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|Topic Started: Feb 12 2011, 10:08 AM (546 Views)|
|StinglessBee||Feb 12 2011, 10:08 AM Post #1|
Hopefully this'll help bring back this project
Name: Death Spot
Size: each individual is up to 25mm across, as a colony they are usually 50cm across but could easily grow larger provided they had a sufficient amount of nutrients.
Time: late Carboniferous
Diet: partially photosynthetic (see below)
Habitat: in shallow water, often nutrient poor or murky water or along migration routes
Post-Devonian gelascaphians are usually represented by podplants: with these organisms occuring across both land and sea. However, these are far from the only kind of gelascaphian. The devonian cluster spot for instance had several descendents. Due to the increasing competition for space in the nutrient rich areas of the sea from pod plants, the various cluster spot descendents became increasingly associated with the harsher environments: the places limited sunlight and nutrients, the wastelands of the shallow seas. As a result, these are notable for having a primitive root system- having had to evolve one in order to gain additional nutrients to survive in these environments. Similarly, due to the lack of herbivorous creatures in these areas, several species became able to slowly release their spores to the ocean currents as they died; with their spores growing on any vaguely fertile ground they landed on.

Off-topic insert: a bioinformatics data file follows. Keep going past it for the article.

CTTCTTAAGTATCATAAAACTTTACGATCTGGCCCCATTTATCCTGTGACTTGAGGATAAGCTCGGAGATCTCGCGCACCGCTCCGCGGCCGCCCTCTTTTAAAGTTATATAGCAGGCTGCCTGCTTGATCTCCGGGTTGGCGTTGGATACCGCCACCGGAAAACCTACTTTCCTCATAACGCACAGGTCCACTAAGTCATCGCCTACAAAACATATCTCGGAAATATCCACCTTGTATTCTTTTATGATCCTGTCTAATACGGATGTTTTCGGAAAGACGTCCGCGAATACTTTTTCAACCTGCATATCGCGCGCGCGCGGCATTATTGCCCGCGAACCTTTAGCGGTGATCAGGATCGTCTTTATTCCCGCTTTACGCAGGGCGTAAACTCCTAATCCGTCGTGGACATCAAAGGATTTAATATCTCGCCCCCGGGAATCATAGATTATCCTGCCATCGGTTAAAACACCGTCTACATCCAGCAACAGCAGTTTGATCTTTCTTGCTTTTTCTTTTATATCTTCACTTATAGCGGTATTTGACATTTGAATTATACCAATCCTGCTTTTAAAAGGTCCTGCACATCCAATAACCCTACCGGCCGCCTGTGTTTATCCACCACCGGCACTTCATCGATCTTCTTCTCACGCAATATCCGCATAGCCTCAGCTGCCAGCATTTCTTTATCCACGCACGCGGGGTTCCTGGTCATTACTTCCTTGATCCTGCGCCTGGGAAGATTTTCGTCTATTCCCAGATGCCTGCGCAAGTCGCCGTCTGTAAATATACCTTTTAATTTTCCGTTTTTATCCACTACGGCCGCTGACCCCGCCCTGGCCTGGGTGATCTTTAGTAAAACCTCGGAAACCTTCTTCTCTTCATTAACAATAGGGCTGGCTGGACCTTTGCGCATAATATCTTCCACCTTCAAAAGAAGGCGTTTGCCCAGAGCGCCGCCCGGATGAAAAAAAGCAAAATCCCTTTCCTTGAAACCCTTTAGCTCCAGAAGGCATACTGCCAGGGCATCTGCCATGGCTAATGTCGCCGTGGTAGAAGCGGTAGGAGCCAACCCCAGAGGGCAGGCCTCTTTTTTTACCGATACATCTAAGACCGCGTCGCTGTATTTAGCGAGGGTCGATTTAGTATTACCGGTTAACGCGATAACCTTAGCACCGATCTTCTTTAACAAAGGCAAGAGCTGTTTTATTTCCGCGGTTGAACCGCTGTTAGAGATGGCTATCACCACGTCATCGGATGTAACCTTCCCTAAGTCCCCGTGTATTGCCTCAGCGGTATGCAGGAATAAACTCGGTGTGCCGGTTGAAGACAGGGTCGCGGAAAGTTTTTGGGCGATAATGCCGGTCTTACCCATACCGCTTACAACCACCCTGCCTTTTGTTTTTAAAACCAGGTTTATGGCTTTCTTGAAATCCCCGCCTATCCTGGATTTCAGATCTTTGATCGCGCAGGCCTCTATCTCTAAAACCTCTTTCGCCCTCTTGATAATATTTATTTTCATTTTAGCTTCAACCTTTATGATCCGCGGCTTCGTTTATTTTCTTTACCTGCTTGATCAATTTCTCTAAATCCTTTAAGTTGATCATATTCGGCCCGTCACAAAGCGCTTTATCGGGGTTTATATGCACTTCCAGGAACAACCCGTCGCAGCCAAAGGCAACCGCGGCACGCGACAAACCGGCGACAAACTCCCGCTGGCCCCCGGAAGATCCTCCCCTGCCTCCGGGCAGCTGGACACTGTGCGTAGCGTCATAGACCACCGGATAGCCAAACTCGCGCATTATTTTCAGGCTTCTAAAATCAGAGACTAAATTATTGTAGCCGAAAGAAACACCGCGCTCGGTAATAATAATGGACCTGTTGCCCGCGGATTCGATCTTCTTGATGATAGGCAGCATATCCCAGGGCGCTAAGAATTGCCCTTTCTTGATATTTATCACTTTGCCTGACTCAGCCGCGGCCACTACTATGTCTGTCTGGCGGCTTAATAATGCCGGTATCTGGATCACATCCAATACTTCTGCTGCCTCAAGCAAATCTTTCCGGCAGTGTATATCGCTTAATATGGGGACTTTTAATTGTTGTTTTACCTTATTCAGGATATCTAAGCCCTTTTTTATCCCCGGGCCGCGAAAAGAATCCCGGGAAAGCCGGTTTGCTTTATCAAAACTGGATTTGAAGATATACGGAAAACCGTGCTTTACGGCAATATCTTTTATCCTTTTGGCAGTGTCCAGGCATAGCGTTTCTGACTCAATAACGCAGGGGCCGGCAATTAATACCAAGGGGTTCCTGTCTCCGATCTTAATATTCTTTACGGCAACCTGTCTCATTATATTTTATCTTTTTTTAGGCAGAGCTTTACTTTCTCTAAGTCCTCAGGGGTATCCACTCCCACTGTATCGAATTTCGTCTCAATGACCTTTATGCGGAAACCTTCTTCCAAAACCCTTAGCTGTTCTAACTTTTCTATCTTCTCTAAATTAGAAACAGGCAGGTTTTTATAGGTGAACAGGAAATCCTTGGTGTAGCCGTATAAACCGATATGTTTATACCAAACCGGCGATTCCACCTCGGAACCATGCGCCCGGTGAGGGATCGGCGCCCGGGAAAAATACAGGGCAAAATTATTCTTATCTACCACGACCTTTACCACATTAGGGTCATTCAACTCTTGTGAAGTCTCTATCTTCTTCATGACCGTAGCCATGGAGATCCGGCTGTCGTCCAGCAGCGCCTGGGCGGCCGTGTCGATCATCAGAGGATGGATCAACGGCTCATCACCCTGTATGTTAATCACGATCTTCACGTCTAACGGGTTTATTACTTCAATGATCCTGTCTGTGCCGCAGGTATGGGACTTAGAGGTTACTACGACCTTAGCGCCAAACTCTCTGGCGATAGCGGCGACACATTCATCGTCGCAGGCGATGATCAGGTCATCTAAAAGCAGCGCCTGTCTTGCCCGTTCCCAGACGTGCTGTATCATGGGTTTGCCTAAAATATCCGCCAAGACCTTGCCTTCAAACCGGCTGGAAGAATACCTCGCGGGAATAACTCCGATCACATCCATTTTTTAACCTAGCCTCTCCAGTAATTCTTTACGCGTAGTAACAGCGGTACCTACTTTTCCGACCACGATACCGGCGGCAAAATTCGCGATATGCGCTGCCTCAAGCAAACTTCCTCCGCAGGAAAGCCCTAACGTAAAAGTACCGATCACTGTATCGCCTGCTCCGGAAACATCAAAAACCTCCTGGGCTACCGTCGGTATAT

However, these are far from the most unusual adaptation towards life in these wastelands. The death spot is a clear representation of this. Whilst in other members of the cluster spot family, upon an individual being eaten by a herbivore the spores pass harmlessly through the herbivore's digestive system and grow in a fertilizing pile of faces, something very different occurs with the death spot. Upon an individual being eaten, the poisons inside it kill the herbivore. The spores then sprout, eventually covering the corpse in a mixture of roots and green lumps filled with spores themselves. Upon using up all the nutrients in the rotting corpse, it lasts a few more days before dieing and releasing its remaining spores to the ocean currents, wherein they begin growing where ever they find nutrients: starting the life cycle again.
Unsurprisingly, the death spot is frequently found along herbivore migration routes: killing off the most hungry of the herbivores on the way between neospoggia forests.
Edited by StinglessBee, Mar 3 2011, 02:15 PM.
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